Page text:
Perhaps if someone wants to keep their denim extra-dark, it could be re-dyed periodically, and maybe starched to make it stiff? That would seem better to me than never washing it (ugh!)

On , Caroline said: | little-package.com

Although a lot of people might argue on your ideas about denim pre-washing, your tips are otherwise spot on. ;)

Maybe this goes in another post but I’d like to add this little tip: baste together all the raw edges before machine pre-washing. It keeps fraying, twisting, and fiber-pulling to a minimum.

On , Sarai said: | colettepatterns.com

Really? I’m surprised. How else would one pretreat denim, given its shrink and bleed factor?

I love the basting tip! I sometimes also serge the edges on certain fabrics, if they’re very prone to fraying.

On , Caroline said:

I’m just referring to the nuts who don’t wash their denim, ever. You must have met these people. It gets hard, it gets smelly, and they are proud. It’s a die hard fashion thing. They exist. It’s weird to me.

I just suspected that several pre-washes would remove that stiffness and saturated color that a lot of people strive to own. I was looking at buying some denim yesterday and I loved the finish so much I’m not sure what I’d do now. Prewash? Get stinky and shrinky?

On , Sarai said: | colettepatterns.com

Ha! Ok, I get it now. I try not to wash my denim with every wear, but I think that’s a little nuts.

I too like stiff, dark denim, but what’re you gonna do? :)

On , Suzanne said:

A cup of regular table salt in the pre-wash helps to set the colors

On , Tasia said: | sewaholic.net

Great tips, I also follow Marie-Christine’s theory of treating your fabric a little harder than normal, in case someone else ‘helps’ with the laundry and tosses your handmade garment into the dryer!
For pre-treating wool, if you don’t want to get it drycleaned in advance are there alternatives? I’ve heard of wrapping wool fabric in wet towels and letting it dry and shrink that way. Wonder if anyone has tried that method?

On , Tasia said: | sewaholic.net

Oops, never mind my question above! Gertie has mentioned this method on her blog today and links to a tutorial…

On , Caroline said:

Oooh! I would love to have a link to Gertie’s blog entry!

On , Yellie said:

Over the last couple of years I’ve really come to appreciate hand washing just about everything I make and wear. First of all it last longer, wearables keep their shape better and there is something quite meditative about the entire washing and drying process.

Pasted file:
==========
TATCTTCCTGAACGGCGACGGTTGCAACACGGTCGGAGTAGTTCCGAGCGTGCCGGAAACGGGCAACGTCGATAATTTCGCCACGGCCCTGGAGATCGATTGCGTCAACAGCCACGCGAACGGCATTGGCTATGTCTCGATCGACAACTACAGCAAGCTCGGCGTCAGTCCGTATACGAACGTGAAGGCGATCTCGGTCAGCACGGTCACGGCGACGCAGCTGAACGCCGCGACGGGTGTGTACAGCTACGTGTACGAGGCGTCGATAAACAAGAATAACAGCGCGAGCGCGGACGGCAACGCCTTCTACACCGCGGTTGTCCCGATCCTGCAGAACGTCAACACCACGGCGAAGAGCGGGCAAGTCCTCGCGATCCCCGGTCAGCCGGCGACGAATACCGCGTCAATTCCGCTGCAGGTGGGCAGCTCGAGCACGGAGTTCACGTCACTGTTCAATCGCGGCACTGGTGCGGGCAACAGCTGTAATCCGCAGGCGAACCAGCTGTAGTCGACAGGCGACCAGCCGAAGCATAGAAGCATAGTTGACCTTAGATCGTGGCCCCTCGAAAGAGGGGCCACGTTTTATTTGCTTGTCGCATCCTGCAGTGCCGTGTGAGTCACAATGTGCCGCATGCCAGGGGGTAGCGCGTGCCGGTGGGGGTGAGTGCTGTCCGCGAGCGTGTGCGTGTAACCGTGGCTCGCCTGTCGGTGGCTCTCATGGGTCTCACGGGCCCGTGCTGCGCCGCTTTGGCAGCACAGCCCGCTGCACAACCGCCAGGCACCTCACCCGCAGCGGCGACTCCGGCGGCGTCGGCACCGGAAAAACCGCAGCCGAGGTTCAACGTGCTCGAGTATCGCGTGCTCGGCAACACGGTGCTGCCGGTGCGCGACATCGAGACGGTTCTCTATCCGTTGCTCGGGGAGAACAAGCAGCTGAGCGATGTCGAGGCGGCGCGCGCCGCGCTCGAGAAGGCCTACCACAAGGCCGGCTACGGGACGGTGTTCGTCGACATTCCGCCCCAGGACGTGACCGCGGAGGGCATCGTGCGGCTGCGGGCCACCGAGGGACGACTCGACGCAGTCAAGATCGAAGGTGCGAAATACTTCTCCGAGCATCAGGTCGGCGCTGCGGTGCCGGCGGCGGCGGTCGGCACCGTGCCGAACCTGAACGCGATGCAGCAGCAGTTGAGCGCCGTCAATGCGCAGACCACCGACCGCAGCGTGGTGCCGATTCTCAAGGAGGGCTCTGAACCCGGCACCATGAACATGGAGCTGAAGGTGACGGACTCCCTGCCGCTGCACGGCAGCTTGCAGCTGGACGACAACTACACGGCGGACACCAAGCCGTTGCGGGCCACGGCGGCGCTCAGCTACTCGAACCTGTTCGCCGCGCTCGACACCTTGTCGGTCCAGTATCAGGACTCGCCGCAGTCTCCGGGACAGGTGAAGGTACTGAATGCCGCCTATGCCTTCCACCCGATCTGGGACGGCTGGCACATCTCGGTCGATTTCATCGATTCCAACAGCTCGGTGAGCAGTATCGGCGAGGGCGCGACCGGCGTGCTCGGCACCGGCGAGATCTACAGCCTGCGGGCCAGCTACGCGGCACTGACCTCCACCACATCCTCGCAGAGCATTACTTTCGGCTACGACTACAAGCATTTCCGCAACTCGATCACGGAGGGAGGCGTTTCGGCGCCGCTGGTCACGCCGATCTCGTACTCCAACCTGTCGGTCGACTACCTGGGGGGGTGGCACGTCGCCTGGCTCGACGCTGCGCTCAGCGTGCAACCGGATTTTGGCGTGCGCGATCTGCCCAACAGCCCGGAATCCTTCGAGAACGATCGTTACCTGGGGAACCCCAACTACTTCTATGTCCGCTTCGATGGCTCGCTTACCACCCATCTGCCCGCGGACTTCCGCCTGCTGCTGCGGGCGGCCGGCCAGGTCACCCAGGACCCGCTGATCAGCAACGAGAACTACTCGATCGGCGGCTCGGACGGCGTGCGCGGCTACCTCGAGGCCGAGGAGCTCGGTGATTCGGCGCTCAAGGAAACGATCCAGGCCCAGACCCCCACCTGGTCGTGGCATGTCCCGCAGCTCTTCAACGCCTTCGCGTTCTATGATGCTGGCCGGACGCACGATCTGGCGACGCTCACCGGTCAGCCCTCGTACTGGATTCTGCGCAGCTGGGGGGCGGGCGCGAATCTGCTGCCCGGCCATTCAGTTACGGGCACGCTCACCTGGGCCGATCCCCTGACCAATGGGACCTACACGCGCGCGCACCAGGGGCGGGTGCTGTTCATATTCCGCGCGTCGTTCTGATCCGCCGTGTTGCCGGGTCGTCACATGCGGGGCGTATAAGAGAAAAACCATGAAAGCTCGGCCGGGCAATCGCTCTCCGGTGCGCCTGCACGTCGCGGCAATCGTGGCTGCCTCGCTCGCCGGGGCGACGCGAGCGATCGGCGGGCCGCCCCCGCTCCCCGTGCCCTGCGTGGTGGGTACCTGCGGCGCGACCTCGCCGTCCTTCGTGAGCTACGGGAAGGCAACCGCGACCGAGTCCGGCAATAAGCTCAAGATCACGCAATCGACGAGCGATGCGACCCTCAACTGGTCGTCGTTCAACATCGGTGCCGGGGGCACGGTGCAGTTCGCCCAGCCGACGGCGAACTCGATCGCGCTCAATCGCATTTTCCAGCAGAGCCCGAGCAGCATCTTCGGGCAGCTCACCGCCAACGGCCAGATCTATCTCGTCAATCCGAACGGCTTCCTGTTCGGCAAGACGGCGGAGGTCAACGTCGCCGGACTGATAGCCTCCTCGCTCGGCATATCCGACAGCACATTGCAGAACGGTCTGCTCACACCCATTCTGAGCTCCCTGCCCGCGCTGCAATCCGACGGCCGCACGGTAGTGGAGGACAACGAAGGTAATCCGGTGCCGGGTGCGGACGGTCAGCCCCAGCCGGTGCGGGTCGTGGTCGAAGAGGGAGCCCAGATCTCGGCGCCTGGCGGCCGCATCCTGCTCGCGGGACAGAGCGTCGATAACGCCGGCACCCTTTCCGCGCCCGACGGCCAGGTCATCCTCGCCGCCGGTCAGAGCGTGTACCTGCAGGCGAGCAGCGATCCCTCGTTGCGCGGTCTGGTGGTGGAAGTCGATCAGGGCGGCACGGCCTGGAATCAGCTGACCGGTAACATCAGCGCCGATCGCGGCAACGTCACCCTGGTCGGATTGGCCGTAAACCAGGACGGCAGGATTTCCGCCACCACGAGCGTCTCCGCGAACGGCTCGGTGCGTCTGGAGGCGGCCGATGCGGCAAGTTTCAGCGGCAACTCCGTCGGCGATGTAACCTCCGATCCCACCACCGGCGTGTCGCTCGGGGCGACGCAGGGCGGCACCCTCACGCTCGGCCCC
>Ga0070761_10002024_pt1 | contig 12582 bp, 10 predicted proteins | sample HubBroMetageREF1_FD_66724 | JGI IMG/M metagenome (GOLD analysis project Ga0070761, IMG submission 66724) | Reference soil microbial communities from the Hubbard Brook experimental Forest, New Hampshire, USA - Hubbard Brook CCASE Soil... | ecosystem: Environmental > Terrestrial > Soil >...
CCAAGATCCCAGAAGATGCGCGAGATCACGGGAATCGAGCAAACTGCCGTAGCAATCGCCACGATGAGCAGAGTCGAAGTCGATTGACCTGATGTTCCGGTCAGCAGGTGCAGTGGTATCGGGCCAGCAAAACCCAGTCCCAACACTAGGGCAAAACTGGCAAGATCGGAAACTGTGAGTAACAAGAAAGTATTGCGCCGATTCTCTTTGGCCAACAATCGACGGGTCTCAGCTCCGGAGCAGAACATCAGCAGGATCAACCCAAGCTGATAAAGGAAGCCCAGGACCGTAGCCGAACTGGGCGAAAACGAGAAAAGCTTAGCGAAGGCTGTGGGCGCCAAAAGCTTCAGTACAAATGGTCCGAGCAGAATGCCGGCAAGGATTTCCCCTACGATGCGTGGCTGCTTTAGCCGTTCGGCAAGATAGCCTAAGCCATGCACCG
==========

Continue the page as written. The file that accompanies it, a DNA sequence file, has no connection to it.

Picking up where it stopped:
On , Amy said: | sewingbythebook.blogspot.com

I sewed a pair of drawstring pants in linen and was amazed at how much they shrank (although the fabric had been pre-washed). The pants had been so long that I stepped on them. After one wash, they were a little short. I couldn’t believe it. In the future, I’m washing linen twice.

On , Courtney said: | twistedstitches.net

I have read conflicting information that suggests drying fabric flat instead of hanging it to drip dry. Aside from knits, when would it make more sense to dry fabric flat? I have the beautiful silk (jacquard?) that I’m just not sure how to prewash…

On , marci said:

On of my favorite things is to come home with a stack of new fabric, whether it’s from a garage sale or a fabric store, and washing everything. That way I know it’s going to be ready to when I am.

I’m interested in what you said about pre-washing interfacing. I tend to use the iron on interfacing…can you or should you pre-wash iron on interfacing?

On , melissa said: | hatchalah-kalah.com

I need some help! I’m taking an intermediate class, and we’re making jackets. So I bought gorgeous wool fabric and iron on interfacing. I haven’t pre-washed either, but I also haven’t cut my pattern yet. If I’m planning to have the coat dry cleaned, should I take the fabric to the cleaners first? Or can it be hand washed and line dried for now? What about the interfacing? And does polyester lining need to be prewashed? Sorry for all the questions — but you seem so knowledgeable! Thanks in advance

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On , Tracy McElfresh said: | etsy.com

Thank you for being one of the best sewing info, pattern, and seamstress companys around. I am so glad a friend intoduced me to you.

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On , Colleen said:

Does Linen Look fabric need to be prewashed ?

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On , Siabh said: | mrboostore.com.au

Hi there, thanks for the tips.
I have a question: I want to slightly age some emerald green silk satin fabric I bought – reduce the shine I suppose. Is there a safe way to do this without ruining the fabric? Please note I am not a sewer so please speak s.l.o.w.l.y!! Thanks :)

On , Patricia said:

I also wash all fabric the minute I get it home. I never have to worry whether or not it has been pre washed, even if I don’t use the material for some time because I know it always has been!
Does anyone have any tips in getting the creases out of Calico? I bought several metres recently and pre washed as usual….however, although I dried it naturally, it is very creased and my iron doesn’t seem to be able to cope!

On , Vohn said:

Hello, I always plan to prewash but then chicken out ’cause when I look at the edge of the fabric it makes me think the whole thing will unravel in the machine. Is this not the case? Do fabrics not fray/unravel if you wash them before the edges are stitched? Thanks for any info you can give me? Vohn x

On , Gina Maestas said:

Great tips!! Does anyone know if I should pre-wash swimwear fabric & HOW!?!!?

On , Gail said:

I sew and have never prewashed fabric, but I will start now. My question is do you treat the edges of the fabric to control it from unraveling or shredding before washing? I have several pieces of linen that I need to wash before sewing into my projects. I have yet to read of anyone treating the raw edges of the linen to prevent it from unraveling during the washing . Also does anyone recommend using laundry soap instead of detergent or just plain water? I am nervous about ruining this linen as I have several different pieces and weights , all pure linen, not blends. Thanks for your help.

On , Felicity said:

Thank you sooo much for this article! I knew I had to wash before cutting and sewing and for many years have not committed to it. Last night I pre-washed some flannelette for some kids sewing and I’ve got a question…

How do you stop your fabric from fraying when you wash it? Are there any tips/tricks for this… I washed a few diff cuts – most just cut from the bolt and a couple I edged with pinking sheers but my fabric frayed a LOT… I know I can just trim this off, but I’d love to learn if there are ways around this so I don’t lose centimeters off the edges of my fabric.